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Recent studies using mass spectrometry have discovered candidate biomarkers for amyotrophic lateral sclerosis (ALS). However these studies utilize small numbers of ALS and control subjects. Additional studies using larger subject cohorts are required to verify these candidate biomarkers.
Cerebrospinal fluid (CSF) from 100 patients with ALS, 100 disease control and 41 healthy control subjects were examined by mass spectrometry.
61 mass spectral peaks exhibited altered levels between ALS and controls. Mass peaks for cystatin C and transthyretin were reduced in ALS, whereas mass peaks for post-translational modified transthyretin and C-reactive protein (CRP) were increased. CRP levels were 5.84±1.01 ng/mL for controls and 11.24±1.52 ng/mL for ALS subjects as determined by ELISA.
This study verified prior mass spectrometry results for cystatin C and transthyretin in ALS. CRP levels were increased in the CSF of ALS patients, and cystatin C level correlated with survival in patients with limb-onset disease. Our biomarker panel predicted ALS with an overall accuracy of 82%.
Amyotrophic lateral sclerosis (ALS) is a chronic, progressive neurodegenerative disease of motor neurons in the cerebrum, brain stem and spinal cord with concurrent muscle weakness, wasting, and spasticity 1. ALS is the most common adult-onset motor neuron disease, with an incidence between 1.5 and 2 individuals per 100,000 per year 2.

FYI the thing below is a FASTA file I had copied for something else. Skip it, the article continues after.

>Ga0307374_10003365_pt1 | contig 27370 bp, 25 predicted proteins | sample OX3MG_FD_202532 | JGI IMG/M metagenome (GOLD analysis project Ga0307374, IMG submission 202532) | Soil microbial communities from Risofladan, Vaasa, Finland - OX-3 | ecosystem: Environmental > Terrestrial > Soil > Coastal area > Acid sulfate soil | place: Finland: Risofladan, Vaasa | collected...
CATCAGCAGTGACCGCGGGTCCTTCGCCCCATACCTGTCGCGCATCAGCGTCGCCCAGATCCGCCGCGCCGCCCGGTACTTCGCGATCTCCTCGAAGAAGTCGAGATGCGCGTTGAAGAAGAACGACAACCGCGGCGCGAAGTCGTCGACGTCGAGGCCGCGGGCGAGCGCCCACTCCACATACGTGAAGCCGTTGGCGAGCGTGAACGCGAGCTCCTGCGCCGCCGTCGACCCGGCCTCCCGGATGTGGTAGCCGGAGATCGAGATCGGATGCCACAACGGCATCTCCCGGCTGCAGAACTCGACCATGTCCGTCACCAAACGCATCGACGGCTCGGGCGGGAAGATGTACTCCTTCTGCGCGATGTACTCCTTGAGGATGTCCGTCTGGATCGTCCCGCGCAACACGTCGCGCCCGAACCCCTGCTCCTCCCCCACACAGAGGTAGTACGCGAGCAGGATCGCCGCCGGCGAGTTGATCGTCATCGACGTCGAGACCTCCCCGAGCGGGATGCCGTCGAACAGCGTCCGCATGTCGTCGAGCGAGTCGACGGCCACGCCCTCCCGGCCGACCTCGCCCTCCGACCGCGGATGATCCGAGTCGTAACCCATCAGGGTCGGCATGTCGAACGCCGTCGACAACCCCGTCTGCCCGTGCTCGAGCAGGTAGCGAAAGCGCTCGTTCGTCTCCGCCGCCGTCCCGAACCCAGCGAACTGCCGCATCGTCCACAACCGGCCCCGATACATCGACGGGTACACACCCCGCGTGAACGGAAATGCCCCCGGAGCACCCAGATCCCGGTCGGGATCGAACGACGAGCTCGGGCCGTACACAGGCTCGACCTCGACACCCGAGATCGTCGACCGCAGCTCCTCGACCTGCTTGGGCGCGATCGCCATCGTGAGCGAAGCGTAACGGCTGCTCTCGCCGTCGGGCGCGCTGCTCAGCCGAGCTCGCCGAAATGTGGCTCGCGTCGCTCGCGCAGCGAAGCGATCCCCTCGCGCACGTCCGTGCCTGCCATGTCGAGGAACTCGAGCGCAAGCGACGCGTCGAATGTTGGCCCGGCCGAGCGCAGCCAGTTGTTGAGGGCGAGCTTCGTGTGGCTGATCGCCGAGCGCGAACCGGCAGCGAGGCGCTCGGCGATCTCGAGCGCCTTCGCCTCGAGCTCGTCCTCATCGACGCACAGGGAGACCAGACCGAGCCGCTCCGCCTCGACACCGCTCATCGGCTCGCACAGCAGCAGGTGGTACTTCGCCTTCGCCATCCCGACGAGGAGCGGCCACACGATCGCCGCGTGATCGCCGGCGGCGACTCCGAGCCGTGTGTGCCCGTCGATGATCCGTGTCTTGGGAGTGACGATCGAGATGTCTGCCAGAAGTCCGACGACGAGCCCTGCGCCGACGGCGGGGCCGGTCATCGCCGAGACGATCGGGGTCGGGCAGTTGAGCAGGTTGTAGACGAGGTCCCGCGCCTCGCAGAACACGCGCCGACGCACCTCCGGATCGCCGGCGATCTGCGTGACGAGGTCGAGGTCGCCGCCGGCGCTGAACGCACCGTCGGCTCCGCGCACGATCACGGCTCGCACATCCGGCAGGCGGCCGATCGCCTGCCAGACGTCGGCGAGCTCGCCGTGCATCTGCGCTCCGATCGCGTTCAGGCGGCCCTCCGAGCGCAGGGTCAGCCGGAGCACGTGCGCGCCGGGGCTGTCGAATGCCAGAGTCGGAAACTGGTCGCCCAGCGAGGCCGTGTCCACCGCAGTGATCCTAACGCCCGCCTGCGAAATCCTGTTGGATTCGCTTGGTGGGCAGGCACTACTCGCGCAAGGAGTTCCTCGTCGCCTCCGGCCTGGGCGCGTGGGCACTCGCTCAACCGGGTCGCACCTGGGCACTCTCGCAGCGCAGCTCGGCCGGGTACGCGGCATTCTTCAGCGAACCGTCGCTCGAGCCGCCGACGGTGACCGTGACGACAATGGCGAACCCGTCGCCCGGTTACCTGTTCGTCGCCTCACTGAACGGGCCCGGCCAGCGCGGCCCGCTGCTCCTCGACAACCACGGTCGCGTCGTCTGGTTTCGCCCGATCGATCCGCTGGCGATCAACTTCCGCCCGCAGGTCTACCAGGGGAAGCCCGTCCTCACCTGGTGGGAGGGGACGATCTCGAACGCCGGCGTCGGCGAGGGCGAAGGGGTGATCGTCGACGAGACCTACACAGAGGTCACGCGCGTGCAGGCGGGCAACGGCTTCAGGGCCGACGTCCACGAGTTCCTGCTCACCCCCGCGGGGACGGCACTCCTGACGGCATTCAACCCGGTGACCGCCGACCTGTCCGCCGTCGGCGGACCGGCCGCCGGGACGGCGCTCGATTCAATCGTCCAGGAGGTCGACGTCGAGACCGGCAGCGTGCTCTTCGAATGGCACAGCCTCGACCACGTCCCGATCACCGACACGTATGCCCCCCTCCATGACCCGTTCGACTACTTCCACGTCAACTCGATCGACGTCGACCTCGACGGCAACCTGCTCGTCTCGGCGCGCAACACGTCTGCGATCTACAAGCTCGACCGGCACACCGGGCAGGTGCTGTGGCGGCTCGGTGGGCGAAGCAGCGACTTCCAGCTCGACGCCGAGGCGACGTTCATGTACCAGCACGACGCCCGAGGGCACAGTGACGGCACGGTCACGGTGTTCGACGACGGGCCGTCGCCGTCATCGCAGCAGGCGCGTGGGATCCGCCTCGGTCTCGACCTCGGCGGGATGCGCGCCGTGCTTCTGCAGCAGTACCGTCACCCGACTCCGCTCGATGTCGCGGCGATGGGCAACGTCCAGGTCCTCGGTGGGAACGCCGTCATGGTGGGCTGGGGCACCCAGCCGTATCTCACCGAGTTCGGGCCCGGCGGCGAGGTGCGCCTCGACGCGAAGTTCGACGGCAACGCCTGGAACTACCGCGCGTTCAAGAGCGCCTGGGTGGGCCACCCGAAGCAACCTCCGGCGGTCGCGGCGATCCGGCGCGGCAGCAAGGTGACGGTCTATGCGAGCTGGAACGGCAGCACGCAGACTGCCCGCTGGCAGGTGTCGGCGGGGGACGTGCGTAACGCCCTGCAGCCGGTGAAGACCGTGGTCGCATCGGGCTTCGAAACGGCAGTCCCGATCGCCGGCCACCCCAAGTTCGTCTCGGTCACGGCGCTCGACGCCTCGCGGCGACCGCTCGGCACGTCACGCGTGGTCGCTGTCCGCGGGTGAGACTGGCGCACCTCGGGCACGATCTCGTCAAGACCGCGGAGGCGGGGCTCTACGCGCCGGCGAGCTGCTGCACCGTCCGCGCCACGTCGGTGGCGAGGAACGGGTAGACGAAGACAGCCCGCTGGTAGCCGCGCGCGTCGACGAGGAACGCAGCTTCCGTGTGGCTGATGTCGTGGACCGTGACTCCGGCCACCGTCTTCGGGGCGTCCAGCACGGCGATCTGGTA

There is currently no rapid in vitro-based diagnostic test for ALS, and diagnosis is determined based on clinical and electrodiagnostic evidence. Clinical diagnosis often takes several months but may be well over one year 3. Biomarkers specific for ALS could assist the neurologist in a more rapid diagnosis. In addition, future studies could determine the ability of the biomarker to function as a prognostic indicator of disease progression or as a surrogate marker of drug effects in clinical trials. Of the biofluids available for biomarker discovery, cerebrospinal fluid (CSF) may best reflect the pathogenic events in the central nervous system (CNS) and contain proteins that are secreted or released by injured/dying cells 4.